There are obvious barriers to stopping or initiating treatment with medications following a fracture, including the challenges of working with multiple teams across care settings and the priority of managing the acute fracture complications. Patient preference is also an important factor that may influence medication changes. These data suggest that comprehensive medication reviews are infrequently being performed or acted on following a fracture, setting our patients up for subsequent falls and fractures. We challenge clinicians to work together to reduce the use of drugs associated with falls and fractures and to treat patients with osteoporosis medications to prevent subsequent fractures, whenever possible, in the weeks to months following a fracture.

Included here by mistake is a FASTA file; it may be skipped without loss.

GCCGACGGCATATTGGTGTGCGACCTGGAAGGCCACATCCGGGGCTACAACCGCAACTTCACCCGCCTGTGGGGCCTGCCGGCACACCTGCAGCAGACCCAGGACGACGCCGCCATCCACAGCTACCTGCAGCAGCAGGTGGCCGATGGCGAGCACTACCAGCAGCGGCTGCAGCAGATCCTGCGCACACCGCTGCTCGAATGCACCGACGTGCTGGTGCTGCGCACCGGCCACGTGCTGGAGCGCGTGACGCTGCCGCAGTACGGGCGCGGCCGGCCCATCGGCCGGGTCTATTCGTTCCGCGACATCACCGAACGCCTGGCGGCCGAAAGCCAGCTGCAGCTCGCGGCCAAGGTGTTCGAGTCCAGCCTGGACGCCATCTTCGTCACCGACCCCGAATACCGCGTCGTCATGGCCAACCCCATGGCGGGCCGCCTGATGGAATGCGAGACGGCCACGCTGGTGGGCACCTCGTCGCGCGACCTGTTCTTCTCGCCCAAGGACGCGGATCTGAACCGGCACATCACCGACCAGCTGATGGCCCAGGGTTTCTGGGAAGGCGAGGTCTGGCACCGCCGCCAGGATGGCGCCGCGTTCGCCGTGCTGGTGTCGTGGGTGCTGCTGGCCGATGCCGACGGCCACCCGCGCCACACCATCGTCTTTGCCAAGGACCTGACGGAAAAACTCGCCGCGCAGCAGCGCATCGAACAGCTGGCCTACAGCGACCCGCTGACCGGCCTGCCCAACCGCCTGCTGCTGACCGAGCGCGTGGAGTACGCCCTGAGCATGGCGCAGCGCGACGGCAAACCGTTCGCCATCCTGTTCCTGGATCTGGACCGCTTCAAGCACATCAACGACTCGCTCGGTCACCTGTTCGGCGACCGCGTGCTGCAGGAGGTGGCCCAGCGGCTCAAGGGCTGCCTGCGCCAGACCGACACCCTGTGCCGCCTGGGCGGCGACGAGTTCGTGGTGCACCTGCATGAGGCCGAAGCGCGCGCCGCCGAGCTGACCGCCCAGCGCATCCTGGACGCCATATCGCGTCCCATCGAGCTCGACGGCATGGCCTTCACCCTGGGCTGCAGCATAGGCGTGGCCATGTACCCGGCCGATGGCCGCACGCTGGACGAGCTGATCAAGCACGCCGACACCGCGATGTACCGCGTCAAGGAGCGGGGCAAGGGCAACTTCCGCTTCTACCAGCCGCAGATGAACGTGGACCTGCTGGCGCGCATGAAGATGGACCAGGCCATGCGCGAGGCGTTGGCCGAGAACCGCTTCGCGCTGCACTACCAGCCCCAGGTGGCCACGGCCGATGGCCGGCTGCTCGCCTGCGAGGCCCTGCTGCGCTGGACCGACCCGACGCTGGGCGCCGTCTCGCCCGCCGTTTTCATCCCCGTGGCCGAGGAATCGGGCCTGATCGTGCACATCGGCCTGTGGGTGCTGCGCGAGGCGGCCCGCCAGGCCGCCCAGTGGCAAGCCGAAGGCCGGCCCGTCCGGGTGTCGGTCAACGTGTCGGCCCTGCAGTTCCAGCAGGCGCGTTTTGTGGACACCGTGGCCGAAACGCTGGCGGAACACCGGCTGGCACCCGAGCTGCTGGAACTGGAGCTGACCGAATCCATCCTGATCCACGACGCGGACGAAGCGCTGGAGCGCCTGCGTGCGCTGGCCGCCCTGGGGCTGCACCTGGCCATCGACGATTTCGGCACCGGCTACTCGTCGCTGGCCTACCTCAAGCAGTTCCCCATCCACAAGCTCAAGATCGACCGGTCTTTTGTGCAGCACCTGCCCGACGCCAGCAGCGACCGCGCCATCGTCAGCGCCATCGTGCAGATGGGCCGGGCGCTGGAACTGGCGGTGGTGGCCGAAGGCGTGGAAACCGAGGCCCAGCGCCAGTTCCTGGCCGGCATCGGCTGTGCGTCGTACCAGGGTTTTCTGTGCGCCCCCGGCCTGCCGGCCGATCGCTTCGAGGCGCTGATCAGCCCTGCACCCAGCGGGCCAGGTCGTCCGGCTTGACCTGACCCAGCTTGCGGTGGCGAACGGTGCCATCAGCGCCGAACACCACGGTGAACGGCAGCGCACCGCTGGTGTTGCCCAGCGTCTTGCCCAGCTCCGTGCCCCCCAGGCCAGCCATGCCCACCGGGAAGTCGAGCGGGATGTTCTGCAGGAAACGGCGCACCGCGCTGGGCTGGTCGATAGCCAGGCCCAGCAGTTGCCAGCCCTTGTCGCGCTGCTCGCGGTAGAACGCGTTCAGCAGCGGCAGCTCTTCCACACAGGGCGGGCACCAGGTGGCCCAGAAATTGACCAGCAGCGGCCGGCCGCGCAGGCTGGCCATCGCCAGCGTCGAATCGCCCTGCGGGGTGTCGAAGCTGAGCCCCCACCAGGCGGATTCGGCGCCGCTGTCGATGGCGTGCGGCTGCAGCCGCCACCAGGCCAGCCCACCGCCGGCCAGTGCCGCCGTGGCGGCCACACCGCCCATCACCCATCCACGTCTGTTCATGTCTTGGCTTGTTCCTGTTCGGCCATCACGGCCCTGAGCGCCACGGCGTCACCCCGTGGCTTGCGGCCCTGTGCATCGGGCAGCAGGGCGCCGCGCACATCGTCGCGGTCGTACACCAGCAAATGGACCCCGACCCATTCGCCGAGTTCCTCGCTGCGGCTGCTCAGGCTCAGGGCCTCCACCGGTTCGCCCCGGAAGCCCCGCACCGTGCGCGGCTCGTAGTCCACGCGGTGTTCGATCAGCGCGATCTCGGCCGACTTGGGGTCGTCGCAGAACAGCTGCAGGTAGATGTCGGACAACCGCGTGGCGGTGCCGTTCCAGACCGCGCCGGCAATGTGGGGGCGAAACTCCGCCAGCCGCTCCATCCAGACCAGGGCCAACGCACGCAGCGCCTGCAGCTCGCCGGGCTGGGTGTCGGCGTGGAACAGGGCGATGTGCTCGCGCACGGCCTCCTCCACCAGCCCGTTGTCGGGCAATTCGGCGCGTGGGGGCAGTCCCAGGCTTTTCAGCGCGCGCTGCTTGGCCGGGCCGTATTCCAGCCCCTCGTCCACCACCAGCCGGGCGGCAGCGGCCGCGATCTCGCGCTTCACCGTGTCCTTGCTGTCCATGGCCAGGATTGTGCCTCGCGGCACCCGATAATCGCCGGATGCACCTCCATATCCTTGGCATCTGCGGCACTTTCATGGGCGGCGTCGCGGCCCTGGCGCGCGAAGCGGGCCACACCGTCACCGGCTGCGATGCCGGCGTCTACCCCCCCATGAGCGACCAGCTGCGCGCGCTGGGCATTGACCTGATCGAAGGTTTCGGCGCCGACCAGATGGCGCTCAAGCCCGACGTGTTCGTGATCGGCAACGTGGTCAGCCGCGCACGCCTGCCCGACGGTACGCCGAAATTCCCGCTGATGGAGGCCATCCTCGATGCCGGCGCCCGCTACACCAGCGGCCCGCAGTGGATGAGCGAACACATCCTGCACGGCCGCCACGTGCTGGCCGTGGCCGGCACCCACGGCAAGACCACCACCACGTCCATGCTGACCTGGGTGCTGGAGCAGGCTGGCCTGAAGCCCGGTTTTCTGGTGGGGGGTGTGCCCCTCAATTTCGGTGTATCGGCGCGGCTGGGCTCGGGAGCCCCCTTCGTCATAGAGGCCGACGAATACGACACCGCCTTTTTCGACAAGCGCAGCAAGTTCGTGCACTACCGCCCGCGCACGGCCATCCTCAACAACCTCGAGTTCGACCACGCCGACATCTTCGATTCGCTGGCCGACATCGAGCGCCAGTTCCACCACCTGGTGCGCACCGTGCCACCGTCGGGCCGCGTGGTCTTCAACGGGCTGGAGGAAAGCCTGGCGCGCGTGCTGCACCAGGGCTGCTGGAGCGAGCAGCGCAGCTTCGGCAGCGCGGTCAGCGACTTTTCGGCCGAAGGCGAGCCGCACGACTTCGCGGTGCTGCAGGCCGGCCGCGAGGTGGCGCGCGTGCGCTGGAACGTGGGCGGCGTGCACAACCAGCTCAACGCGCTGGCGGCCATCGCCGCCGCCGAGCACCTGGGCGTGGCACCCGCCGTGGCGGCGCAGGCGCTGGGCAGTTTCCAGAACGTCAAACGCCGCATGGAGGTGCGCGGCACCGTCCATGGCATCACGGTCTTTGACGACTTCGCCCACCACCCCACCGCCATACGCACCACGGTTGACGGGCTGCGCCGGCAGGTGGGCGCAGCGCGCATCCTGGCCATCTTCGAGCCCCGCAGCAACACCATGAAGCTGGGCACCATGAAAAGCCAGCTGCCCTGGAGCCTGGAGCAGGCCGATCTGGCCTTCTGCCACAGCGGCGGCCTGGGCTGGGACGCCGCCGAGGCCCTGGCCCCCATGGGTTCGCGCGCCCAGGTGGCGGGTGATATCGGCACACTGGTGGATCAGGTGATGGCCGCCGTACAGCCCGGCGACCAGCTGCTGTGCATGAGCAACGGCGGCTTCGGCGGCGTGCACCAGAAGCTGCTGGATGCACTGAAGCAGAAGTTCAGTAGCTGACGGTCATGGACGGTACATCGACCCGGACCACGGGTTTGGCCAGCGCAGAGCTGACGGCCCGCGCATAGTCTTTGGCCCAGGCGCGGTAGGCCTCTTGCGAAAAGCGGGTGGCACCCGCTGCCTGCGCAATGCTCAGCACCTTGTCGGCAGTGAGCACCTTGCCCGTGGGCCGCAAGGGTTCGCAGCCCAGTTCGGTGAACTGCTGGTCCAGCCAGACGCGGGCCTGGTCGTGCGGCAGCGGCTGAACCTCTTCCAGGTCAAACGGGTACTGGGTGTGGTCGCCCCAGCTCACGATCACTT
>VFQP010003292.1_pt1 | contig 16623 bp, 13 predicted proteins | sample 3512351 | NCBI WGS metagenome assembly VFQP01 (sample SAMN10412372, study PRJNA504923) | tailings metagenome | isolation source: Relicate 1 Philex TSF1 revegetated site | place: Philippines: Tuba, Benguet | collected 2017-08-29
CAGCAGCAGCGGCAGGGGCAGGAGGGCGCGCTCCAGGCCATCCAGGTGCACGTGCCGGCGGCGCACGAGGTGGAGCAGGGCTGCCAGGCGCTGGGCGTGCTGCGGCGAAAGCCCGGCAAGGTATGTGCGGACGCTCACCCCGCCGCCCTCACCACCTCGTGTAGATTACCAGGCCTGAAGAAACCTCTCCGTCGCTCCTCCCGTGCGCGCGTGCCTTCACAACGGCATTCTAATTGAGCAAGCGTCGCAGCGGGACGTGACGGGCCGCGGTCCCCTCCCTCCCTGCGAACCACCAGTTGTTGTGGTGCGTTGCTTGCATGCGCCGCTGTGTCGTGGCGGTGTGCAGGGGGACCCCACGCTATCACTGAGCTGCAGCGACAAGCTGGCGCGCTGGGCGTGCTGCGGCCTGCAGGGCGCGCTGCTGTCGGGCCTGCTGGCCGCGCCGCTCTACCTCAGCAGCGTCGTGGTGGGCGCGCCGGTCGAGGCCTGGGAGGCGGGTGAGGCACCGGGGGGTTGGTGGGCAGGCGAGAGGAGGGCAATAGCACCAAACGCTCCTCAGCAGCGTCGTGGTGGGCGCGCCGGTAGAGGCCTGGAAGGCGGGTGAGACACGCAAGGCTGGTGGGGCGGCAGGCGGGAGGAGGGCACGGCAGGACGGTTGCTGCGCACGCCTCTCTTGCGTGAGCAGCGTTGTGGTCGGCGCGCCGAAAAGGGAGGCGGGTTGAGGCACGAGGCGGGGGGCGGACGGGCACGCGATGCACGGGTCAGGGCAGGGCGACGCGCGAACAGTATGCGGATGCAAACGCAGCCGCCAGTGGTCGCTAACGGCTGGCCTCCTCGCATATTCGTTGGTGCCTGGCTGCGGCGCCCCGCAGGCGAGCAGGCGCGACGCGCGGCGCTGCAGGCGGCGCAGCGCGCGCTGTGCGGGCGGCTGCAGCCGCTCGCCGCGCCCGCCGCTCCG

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Article Information

Corresponding Author: Sarah D. Berry, MD, MPH, Institute for Aging Research, Hebrew SeniorLife, 1200 Centre St, Boston, MA 02131 (sarahberry@hsl.harvard.edu).

Published Online: August 22, 2016. doi:10.1001/jamainternmed.2016.4822.

Conflict of Interest Disclosures: Dr Berry receives grant funding from Amgen. Dr Kiel receives grant funding from Merck and Policy Analysis Inc, and he receives consulting fees from Merck. Dr Kiel also receives royalties from Wolters Kluwer and Springer for publications related to falls. No other conflicts are reported.